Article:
Learning from Church History: Thomas Cranmer
(This was originally posted on September 26, 2019)
Here is a brief, yet inspiring story from Church History. It’s about a man named Thomas Cranmer (1489-1556).
Cranmer was at one time the Archbishop of Canterbury and lived during the reign of Mary Tudor, also known as “Bloody Mary” because of her persecution of Protestants. There are two things you need to know about Cranmer to help understand the story of his death:
1. He was committed to his country.
2. He was firmly allegiant to the Protestant cause.
Mary Tudor eventually imprisoned Cranmer and pressured him to recant his Protestant allegiance. After much internal struggle, Cranmer does write a letter of recantation. Historians disagree whether he did this out of fear or because he had always declared he would obey his sovereigns. Either way, Cranmer recanted.
Mary Tudor, wanting to make a public example out of Cranmer to discourage other Protestants, condemned Cranmer to death in spite of his recantation.
A time for public recantation was schedule for Cranmer so all could hear him reverse his previous support of Protestantism. After all, Protestant supporters could accuse Mary Tudor of forging the letter of recantation.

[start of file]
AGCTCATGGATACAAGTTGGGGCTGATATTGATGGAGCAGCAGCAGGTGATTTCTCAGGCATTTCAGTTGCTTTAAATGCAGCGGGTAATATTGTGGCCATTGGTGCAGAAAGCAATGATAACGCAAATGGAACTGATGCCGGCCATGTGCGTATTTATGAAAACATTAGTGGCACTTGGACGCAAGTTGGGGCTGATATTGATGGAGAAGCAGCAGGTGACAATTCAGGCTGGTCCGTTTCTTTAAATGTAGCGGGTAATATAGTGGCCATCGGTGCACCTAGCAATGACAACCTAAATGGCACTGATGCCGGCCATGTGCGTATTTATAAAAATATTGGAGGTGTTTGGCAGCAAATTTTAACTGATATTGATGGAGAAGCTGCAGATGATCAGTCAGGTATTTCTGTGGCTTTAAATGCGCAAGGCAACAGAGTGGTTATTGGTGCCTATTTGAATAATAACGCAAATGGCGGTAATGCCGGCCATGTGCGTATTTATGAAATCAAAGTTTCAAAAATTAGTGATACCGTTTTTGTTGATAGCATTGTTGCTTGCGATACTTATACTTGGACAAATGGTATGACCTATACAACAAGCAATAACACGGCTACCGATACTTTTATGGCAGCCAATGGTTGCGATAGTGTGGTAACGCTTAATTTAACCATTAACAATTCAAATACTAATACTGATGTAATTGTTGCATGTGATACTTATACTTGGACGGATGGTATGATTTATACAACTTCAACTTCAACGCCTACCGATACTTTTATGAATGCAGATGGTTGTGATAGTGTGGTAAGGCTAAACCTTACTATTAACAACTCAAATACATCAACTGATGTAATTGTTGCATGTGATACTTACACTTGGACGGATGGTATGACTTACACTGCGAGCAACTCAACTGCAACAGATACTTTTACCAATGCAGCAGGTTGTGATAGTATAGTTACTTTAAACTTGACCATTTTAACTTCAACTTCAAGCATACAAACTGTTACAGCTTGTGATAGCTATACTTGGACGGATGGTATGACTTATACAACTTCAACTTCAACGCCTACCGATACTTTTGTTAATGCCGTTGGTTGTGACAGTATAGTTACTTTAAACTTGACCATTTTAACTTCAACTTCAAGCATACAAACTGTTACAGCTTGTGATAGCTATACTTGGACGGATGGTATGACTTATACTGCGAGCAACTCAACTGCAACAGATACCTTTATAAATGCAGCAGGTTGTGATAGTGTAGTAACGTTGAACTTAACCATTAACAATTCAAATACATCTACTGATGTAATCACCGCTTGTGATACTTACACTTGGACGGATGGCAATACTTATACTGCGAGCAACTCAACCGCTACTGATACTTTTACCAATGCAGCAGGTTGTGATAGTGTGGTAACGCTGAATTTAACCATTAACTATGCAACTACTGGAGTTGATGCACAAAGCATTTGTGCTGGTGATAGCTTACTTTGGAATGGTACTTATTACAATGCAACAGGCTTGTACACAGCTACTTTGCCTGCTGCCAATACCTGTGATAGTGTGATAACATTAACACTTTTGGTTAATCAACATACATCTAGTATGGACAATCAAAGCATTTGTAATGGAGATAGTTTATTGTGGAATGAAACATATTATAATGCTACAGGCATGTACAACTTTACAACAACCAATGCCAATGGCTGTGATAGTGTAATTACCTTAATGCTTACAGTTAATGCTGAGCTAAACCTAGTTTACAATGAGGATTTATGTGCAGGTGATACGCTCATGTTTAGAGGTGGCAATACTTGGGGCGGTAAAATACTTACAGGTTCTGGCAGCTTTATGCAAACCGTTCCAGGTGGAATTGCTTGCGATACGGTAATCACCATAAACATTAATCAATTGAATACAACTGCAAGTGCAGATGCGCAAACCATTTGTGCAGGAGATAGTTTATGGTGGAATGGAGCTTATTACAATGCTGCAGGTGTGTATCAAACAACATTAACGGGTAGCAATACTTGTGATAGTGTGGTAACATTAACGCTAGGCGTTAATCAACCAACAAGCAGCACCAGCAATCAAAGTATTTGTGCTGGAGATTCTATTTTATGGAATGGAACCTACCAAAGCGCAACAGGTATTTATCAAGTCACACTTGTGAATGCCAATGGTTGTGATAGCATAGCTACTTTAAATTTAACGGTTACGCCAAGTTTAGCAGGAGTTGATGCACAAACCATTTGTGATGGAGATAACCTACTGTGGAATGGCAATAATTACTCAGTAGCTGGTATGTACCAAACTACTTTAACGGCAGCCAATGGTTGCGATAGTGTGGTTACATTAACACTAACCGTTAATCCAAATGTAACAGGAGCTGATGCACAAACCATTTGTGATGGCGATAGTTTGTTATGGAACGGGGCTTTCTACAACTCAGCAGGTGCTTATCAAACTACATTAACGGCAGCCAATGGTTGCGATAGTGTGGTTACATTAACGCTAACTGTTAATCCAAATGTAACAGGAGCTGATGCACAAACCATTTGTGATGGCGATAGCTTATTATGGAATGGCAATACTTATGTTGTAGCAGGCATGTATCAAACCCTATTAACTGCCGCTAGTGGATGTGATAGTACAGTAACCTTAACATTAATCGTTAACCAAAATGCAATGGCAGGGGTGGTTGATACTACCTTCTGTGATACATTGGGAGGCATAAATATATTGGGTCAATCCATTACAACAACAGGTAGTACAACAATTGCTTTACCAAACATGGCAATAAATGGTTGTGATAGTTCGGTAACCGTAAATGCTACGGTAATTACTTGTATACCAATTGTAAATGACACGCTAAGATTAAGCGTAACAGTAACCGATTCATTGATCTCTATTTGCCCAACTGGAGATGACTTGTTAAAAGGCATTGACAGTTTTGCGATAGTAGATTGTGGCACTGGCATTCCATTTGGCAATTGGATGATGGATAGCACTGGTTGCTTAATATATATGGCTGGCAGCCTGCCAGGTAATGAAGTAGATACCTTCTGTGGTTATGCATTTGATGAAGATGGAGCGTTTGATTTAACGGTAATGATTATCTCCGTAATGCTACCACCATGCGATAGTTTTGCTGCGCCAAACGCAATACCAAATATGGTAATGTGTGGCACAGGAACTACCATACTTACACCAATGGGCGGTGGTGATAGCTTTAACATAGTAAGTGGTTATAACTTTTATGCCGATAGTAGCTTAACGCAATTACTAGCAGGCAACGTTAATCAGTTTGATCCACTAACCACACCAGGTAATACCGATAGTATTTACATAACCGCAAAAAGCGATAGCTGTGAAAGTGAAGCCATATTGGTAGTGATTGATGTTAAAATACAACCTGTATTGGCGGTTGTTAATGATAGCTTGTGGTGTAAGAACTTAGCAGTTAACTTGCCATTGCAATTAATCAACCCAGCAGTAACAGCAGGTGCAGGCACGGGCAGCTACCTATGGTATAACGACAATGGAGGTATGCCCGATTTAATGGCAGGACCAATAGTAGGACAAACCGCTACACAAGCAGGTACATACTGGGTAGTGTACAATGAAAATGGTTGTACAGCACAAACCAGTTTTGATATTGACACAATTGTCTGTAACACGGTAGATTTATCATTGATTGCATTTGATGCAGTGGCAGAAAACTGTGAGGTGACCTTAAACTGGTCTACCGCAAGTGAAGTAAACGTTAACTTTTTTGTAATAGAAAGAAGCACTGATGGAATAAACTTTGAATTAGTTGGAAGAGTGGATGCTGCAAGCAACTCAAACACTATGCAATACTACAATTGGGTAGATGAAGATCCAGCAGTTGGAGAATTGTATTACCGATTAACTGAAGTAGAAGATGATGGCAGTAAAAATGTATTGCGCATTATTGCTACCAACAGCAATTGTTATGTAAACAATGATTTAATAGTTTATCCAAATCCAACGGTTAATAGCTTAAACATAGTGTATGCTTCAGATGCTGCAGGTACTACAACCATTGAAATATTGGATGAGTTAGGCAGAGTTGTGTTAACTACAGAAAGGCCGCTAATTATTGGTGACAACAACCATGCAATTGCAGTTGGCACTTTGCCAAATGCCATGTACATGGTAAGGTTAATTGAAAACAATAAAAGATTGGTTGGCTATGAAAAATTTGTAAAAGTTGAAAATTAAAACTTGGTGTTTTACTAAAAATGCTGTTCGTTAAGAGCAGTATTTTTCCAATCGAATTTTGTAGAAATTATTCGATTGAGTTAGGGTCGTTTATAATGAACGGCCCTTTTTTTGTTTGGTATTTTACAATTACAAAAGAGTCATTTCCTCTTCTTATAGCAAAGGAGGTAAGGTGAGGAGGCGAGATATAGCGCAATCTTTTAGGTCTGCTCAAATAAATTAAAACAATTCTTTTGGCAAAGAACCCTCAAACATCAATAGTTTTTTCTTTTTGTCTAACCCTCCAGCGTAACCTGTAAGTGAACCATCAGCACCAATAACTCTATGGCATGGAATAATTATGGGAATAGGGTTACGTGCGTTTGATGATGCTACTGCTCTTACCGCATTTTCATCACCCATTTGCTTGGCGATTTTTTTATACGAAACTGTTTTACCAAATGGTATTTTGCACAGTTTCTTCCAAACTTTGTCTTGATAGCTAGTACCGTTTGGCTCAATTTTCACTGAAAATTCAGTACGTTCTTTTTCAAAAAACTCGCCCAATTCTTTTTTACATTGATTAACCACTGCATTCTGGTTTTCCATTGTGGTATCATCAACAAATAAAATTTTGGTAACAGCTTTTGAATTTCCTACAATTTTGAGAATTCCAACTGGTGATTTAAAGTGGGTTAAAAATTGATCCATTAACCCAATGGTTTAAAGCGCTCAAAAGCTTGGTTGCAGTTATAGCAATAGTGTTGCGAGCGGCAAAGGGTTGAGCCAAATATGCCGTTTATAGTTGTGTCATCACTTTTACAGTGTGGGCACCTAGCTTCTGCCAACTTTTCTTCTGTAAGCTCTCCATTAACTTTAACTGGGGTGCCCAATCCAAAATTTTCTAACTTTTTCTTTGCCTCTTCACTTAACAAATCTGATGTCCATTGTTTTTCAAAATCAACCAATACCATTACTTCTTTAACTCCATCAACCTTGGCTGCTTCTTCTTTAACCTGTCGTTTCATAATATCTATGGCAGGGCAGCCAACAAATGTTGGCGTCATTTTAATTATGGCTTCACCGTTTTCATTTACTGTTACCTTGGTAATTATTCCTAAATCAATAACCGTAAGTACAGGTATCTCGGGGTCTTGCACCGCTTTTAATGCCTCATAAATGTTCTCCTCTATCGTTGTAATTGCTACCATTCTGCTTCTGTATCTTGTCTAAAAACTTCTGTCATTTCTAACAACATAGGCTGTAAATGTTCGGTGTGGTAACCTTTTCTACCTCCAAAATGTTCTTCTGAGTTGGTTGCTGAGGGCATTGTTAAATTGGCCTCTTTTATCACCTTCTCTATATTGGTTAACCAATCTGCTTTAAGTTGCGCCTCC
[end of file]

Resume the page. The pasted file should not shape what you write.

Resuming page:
Cranmer began by speaking of his sins and weaknesses, and all expected him to conclude by declaring that he had sinned in leaving the Church of Rome. But Cranmer had other plans. He surprised everyone by recanting his recantation!
In speaking of the words, he wrote in his letter,
“They were written contrary to the truth which I thought in my heart, and written for fear of death, to save my life if it might be….As for the Pope, I refuse him, for Christ’s enemy and antichrist, with all his false doctrine.”
As you can imagine, this did not please Mary Tudor. Consequently, Cranmer is immediately led out to be burned at the stake.
Foxe’s Book of Martyrs picks up the story,
“And when the wood was kindled and the fire began to burn near him, stretching out his arm, he put his right hand into the flame, which he held so steadfast and unmovable that all men might see his hand burned before his body was touched.”
As an act of repentance, Cranmer wanted the hand that wrote his letter of recantation to be burned first. He wanted all present to see that he genuinely did believe in justification by faith alone and the authority of the Scriptures above the papacy — both crucial points of difference between the Church of Rome and the Protestant cause.
I share this story for three main reasons:
1. Cranmer caved under pressure. Sometimes you will as well, as I do too.
2. Cranmer repented of his failure. Heroes are not perfect people. Heroes are people who repent. Daily.
3. Cranmer stood for something and was willing to die for it. What are you ready to die for? As you ponder that question, remember there is Someone who died for you. Worship him today. Be willing to die for him.